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Am Fam Physician. 2018;97(5):311-312

Author disclosure: No relevant financial affiliations

Clinical Question

Does unrestricted pacifier use in healthy, full-term, exclusively breastfed infants decrease the duration of breastfeeding?

Evidence-Based Answer

In healthy, full-term, breastfeeding infants, there is moderate evidence that unrestricted pacifier use, started at birth or after lactation has been established, does not decrease the likelihood of continued exclusive or partial breastfeeding through four months of age.1 (Strength of Recommendation: A, based on two quality randomized controlled trials [RCTs] leading to Cochrane opinion.)

Practice Pointers

The United States has seen a rise in infant breastfeeding rates over the past two decades, likely because of the growing body of evidence that supports improved health outcomes for both mother and baby. The percentage of infants who have ever breastfed increased from 71% in 2002 to 83% in 2014.2 To encourage successful breastfeeding, many hospital systems ascribe to baby-friendly behavior practices based on the World Health Organization's (WHO's) Ten Steps to Successful Breastfeeding.3

One behavior postulated to interfere with the establishment of successful breastfeeding is pacifier use during the first few weeks of life. Step 9 of the WHO's 10 steps instructs parents to refrain from giving pacifiers or artificial nipples to breastfeeding infants; this is based on four observational studies published before 1998.3 One recent systematic review identified 46 relevant studies (two clinical trials, 20 longitudinal studies, and 24 cross-sectional studies).4 Meta-analysis of the largely observational data found a consistent association between pacifier use and risk of exclusive breastfeeding disruption. This Cochrane review sought to evaluate whether pacifier use in healthy breastfeeding infants affects multiple breastfeeding outcomes, including the duration (i.e., total months) of breastfeeding.1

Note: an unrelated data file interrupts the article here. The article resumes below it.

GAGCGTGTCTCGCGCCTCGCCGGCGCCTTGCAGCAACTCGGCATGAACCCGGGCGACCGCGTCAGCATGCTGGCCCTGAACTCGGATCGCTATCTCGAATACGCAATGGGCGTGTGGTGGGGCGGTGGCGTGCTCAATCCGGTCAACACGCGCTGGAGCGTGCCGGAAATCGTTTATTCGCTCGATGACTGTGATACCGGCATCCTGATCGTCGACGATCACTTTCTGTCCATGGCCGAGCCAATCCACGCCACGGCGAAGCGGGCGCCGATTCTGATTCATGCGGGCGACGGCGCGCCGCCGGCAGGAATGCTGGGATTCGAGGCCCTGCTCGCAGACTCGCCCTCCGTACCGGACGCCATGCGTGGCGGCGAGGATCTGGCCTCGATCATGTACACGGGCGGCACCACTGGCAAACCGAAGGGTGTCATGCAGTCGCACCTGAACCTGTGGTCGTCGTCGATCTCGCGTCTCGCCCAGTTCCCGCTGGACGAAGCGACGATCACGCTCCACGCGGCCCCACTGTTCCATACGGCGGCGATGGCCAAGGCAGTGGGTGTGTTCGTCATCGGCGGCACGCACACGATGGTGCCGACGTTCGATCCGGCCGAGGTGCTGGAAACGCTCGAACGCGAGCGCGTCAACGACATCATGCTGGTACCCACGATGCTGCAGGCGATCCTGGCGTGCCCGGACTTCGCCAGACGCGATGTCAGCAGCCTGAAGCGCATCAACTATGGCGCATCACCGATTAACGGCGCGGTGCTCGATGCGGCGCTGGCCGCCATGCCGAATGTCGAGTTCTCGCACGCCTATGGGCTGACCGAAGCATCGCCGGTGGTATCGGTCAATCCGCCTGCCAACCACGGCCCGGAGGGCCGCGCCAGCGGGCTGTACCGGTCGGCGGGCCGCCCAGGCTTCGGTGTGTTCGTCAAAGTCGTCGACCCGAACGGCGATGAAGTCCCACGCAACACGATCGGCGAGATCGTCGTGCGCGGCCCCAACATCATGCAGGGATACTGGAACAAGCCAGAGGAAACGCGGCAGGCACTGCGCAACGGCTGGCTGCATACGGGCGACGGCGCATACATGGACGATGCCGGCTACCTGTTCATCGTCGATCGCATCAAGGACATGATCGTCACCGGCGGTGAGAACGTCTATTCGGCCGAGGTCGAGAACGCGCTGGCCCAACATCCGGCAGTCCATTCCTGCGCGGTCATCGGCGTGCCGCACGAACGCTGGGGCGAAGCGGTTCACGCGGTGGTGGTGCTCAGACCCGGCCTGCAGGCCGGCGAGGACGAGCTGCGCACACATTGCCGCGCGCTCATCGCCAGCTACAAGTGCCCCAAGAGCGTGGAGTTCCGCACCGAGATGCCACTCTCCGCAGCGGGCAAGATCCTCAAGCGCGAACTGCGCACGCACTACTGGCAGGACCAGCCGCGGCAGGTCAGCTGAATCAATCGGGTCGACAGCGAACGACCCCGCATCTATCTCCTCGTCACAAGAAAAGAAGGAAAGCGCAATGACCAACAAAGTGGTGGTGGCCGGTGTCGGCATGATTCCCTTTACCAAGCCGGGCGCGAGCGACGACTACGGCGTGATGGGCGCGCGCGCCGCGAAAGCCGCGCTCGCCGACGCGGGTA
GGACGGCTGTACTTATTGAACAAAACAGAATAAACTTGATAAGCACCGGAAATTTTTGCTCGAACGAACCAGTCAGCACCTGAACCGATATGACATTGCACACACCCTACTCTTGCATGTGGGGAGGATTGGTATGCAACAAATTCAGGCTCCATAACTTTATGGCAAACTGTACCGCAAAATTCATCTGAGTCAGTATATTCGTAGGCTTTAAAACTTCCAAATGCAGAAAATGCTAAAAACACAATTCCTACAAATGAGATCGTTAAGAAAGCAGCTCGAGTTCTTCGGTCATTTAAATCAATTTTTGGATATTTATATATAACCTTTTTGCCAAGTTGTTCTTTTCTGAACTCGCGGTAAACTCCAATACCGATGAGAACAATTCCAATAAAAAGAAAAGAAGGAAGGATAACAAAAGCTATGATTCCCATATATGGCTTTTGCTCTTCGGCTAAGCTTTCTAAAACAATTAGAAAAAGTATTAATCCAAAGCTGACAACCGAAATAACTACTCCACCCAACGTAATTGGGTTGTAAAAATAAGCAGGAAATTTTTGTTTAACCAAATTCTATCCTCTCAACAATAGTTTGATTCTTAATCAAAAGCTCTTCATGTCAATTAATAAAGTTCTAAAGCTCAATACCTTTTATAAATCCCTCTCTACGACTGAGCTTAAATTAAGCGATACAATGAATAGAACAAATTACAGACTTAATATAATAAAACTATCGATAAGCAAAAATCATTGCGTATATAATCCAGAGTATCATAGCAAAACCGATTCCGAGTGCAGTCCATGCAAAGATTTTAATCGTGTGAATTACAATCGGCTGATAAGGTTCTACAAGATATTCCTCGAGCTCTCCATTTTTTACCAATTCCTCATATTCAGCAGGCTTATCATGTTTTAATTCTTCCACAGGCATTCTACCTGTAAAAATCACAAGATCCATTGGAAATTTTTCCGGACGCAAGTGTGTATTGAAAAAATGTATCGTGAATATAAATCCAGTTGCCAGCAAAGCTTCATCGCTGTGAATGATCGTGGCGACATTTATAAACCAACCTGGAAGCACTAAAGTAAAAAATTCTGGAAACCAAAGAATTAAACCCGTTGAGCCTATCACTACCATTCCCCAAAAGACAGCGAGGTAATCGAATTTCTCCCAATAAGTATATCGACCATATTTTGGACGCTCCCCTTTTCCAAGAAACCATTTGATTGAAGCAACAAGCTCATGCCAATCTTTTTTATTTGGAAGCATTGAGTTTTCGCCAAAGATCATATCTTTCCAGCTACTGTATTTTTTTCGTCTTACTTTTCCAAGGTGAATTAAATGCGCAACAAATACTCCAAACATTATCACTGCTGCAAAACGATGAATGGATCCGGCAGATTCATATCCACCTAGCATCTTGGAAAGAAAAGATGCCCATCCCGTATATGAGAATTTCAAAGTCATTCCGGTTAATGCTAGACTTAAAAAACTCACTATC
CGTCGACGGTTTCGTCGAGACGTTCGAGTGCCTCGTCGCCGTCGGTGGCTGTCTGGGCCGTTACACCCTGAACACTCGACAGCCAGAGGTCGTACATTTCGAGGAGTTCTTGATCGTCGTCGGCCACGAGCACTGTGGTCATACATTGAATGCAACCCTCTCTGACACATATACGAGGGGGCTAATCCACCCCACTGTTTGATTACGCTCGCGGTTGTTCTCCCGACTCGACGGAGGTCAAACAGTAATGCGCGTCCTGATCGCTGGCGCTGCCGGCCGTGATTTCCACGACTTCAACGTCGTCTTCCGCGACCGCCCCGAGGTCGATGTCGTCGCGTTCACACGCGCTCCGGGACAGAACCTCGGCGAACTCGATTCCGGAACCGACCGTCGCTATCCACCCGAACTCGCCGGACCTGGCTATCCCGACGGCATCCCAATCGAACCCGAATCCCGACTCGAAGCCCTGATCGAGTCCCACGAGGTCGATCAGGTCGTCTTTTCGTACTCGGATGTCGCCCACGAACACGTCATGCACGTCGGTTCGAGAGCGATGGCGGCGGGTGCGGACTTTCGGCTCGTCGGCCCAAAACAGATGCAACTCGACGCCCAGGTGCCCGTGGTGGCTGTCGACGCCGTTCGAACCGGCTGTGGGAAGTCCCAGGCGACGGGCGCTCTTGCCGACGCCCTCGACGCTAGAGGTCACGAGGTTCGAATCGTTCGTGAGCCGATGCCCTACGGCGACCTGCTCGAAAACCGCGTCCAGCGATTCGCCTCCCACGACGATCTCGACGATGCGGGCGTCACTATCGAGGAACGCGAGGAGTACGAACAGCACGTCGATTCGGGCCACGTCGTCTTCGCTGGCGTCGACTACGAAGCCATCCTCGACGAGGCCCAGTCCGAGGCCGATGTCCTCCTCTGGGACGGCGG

Two RCTs with 1,302 infants found no apparent difference between the pacifier and control groups in the proportion of infants who were exclusively or partially breastfeeding at three and four months of age.5,6 The included studies did not report outcomes for total duration of breastfeeding. Additionally, this review did not assess secondary outcomes of breastfeeding difficulties (pain, mastitis, cracked nipples, breast engorgement), infant health, or maternal satisfaction or confidence in parenting.1

Breastfeeding is endorsed by many professional societies, including the American Academy of Family Physicians (AAFP), as the preferred method of feeding infants during the first six to 12 months of life.7 Even more specifically, the AAFP breastfeeding position paper states that physicians should “Educate mothers about the risks of unnecessary supplementation and pacifier use.” The AAFP recommendation is based on the observational studies body of literature, and it falls contrary to the findings and recommendation in this Cochrane review. Further research could influence confidence about the effect of pacifier use and help inform decisions for infants beyond four months of age. Health care professionals should support breastfeeding mothers in making decisions regarding pacifier use based on infant needs and maternal preference.

These are summaries of reviews from the Cochrane Library.

This series is coordinated by Corey D. Fogleman, MD, assistant medical editor.

A collection of Cochrane for Clinicians published in AFP is available at

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